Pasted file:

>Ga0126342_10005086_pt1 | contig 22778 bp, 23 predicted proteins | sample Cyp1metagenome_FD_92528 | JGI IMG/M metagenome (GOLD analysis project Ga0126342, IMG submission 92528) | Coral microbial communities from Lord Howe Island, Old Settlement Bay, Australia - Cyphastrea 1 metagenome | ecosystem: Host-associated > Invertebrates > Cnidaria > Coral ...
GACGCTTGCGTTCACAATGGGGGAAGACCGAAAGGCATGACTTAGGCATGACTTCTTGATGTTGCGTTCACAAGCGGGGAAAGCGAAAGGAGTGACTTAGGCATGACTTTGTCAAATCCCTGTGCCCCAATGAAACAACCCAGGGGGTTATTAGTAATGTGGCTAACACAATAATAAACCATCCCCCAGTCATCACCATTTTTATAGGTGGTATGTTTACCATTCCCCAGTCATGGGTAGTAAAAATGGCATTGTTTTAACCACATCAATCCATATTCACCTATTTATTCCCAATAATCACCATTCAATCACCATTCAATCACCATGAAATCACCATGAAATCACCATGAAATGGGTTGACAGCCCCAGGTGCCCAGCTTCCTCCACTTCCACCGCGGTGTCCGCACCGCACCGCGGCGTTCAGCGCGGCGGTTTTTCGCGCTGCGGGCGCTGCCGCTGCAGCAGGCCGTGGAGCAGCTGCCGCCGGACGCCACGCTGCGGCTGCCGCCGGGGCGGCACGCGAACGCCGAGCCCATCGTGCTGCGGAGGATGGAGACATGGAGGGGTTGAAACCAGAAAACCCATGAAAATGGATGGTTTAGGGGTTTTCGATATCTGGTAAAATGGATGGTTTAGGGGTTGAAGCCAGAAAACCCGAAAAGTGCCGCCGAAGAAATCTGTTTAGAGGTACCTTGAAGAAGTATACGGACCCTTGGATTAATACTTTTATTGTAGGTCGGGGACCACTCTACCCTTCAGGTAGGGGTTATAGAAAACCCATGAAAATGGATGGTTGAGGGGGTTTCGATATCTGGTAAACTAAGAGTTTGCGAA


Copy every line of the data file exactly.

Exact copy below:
>Ga0126342_10005086_pt1 | contig 22778 bp, 23 predicted proteins | sample Cyp1metagenome_FD_92528 | JGI IMG/M metagenome (GOLD analysis project Ga0126342, IMG submission 92528) | Coral microbial communities from Lord Howe Island, Old Settlement Bay, Australia - Cyphastrea 1 metagenome | ecosystem: Host-associated > Invertebrates > Cnidaria > Coral ...
GACGCTTGCGTTCACAATGGGGGAAGACCGAAAGGCATGACTTAGGCATGACTTCTTGATGTTGCGTTCACAAGCGGGGAAAGCGAAAGGAGTGACTTAGGCATGACTTTGTCAAATCCCTGTGCCCCAATGAAACAACCCAGGGGGTTATTAGTAATGTGGCTAACACAATAATAAACCATCCCCCAGTCATCACCATTTTTATAGGTGGTATGTTTACCATTCCCCAGTCATGGGTAGTAAAAATGGCATTGTTTTAACCACATCAATCCATATTCACCTATTTATTCCCAATAATCACCATTCAATCACCATTCAATCACCATGAAATCACCATGAAATCACCATGAAATGGGTTGACAGCCCCAGGTGCCCAGCTTCCTCCACTTCCACCGCGGTGTCCGCACCGCACCGCGGCGTTCAGCGCGGCGGTTTTTCGCGCTGCGGGCGCTGCCGCTGCAGCAGGCCGTGGAGCAGCTGCCGCCGGACGCCACGCTGCGGCTGCCGCCGGGGCGGCACGCGAACGCCGAGCCCATCGTGCTGCGGAGGATGGAGACATGGAGGGGTTGAAACCAGAAAACCCATGAAAATGGATGGTTTAGGGGTTTTCGATATCTGGTAAAATGGATGGTTTAGGGGTTGAAGCCAGAAAACCCGAAAAGTGCCGCCGAAGAAATCTGTTTAGAGGTACCTTGAAGAAGTATACGGACCCTTGGATTAATACTTTTATTGTAGGTCGGGGACCACTCTACCCTTCAGGTAGGGGTTATAGAAAACCCATGAAAATGGATGGTTGAGGGGGTTTCGATATCTGGTAAACTAAGAGTTTGCGAA